Gen 41:35 Let them gather all the food of these good years that come, and lay up grain under the hand of Pharaoh for food in the cities, and let them keep it- The "them" refers to the overseers whom Joseph suggests should be appointed. It would have meant a huge administrative task and a shakeup of the existing administration and government. Ps. 105:22 states that Pharaoh gave Joseph power "to discipline (AV "bind") his princes at his pleasure, and to teach his elders wisdom". The wisdom Joseph had was from God (see on :33), so this was really an invitation to teach the Egyptian leadership the wisdom of the true God. There is no record that Joseph ever 'bound' any princes; he didn't want to do to others what had been done to him, rather than seeking the opportunity to make others suffer as he had. The idea presumably was that any who didn't invert their superstitions and follow Joseph's policies would be disciplined or "bound" in prison. There would've been much opposition to Joseph's plans; he was a foreigner, a newcomer without political experience, and he was asking Egypt to go against their previous superstitions and religious ideas. But he was empowered by Pharaoh to do so. We tend to therefore think that effectively, Pharaoh accepted Joseph's religion, or at least, rejected his own. During the seven good years, this would have been difficult; it would have seemed that nothing now could go too wrong. So the way Pharaoh persevered in faith in the dream over an extended period is significant.

Gen 41:36 The food will be for a store to the land against the seven years of famine, which will be in the land of Egypt- "A store" is the noun from the verb 'to oversee', which was been used about Joseph being made an overseer in prison and in Potiphar's house (Gen. 39:4,5; 40:4). The food would oversee them; and yet Joseph would be the supreme overseer. We can therefore understand the association perceived between Joseph and the food, for he was given a title meaning 'Bread of life' (:45).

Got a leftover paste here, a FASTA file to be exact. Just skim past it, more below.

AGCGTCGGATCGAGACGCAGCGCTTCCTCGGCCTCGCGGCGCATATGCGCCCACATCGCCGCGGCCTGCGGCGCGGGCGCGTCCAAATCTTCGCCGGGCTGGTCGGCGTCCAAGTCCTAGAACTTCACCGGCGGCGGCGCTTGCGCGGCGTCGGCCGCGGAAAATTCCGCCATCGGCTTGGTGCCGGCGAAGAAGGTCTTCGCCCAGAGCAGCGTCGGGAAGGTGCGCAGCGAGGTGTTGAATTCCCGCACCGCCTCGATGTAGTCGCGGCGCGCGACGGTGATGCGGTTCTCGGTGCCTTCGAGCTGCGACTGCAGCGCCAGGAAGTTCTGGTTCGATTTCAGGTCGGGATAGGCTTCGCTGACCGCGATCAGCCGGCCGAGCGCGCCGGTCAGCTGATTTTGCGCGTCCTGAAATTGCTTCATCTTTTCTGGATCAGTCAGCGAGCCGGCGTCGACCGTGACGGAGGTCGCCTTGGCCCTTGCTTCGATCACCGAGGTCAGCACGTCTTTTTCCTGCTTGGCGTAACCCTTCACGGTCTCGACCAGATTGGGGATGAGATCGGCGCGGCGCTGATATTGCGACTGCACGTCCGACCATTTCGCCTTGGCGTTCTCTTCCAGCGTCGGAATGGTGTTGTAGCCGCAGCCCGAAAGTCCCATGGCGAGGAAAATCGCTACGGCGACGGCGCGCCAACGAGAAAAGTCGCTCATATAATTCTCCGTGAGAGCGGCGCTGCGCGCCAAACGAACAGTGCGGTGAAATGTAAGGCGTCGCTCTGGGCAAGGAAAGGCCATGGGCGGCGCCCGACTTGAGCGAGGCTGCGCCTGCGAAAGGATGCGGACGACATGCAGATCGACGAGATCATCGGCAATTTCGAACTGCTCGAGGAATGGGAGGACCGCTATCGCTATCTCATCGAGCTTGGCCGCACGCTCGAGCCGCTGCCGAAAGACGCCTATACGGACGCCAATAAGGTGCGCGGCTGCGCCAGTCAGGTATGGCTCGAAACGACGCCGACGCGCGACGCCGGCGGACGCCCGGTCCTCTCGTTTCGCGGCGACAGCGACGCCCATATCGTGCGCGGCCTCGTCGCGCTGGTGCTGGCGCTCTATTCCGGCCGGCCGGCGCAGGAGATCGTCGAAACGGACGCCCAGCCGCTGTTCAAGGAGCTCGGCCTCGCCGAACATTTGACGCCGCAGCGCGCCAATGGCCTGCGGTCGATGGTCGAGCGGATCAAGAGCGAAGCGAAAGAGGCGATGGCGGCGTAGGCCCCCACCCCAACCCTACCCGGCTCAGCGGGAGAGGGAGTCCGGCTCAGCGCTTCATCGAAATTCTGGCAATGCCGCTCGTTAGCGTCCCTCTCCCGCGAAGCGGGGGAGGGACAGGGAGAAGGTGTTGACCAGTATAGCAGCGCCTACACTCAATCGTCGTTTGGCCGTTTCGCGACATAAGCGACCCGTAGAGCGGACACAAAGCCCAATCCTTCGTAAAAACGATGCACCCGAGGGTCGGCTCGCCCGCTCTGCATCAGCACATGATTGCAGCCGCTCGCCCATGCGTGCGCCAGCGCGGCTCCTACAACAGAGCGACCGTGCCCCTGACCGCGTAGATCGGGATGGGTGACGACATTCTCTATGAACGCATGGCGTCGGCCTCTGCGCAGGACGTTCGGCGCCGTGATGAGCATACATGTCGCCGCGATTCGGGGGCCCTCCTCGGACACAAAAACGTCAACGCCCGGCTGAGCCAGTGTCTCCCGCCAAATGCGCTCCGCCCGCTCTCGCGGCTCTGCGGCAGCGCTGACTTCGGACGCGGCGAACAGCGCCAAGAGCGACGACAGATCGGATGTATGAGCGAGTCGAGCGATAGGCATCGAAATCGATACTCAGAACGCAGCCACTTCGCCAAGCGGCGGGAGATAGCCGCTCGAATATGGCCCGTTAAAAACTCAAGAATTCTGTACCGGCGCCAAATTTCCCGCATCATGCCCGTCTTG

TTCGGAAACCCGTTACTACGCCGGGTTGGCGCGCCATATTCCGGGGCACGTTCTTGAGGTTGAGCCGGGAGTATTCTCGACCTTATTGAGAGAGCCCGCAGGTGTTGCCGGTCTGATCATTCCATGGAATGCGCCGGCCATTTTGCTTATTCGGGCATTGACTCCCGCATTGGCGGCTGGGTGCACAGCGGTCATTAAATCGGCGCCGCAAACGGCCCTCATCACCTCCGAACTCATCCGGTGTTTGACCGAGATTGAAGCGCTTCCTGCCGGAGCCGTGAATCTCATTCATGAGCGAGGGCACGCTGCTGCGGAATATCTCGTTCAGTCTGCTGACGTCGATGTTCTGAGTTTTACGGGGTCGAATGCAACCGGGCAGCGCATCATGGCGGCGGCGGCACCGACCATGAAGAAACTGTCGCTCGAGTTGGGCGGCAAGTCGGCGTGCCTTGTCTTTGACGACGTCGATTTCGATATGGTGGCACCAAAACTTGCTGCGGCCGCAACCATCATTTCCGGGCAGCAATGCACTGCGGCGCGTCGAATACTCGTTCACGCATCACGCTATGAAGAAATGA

That the land not perish through the famine- This is surely alluded to in the Bible's most well known verse; God so loved this world, as He did Egypt [which represents the world] that He sent His Son, prefigured in Joseph, that whoever believes in him "should not perish" (Jn. 3:16).

Gen 41:37 The thing was good in the eyes of Pharaoh, and in the eyes of all his servants- As noted on :36, it all required quite some faith in Joseph personally and the Divine message he was giving; and that faith had to continue over the seven good prosperous years. And prosperity is never a good environment for faith in God regarding future things.

Gen 41:38 Pharaoh said to his servants, Can we find such a one as this, a man in whom is the Spirit of God?- Pharaoh believed in multiple gods, but Joseph had adopted the assumed position that there was only one God. And that rubbed off upon Pharaoh, who now speaks likewise. He was open to the inversion of his belief system and was blessed because of it. Pharaoh means that Joseph knew the mind of God; this is what it means to have the Spirit of God, in this context.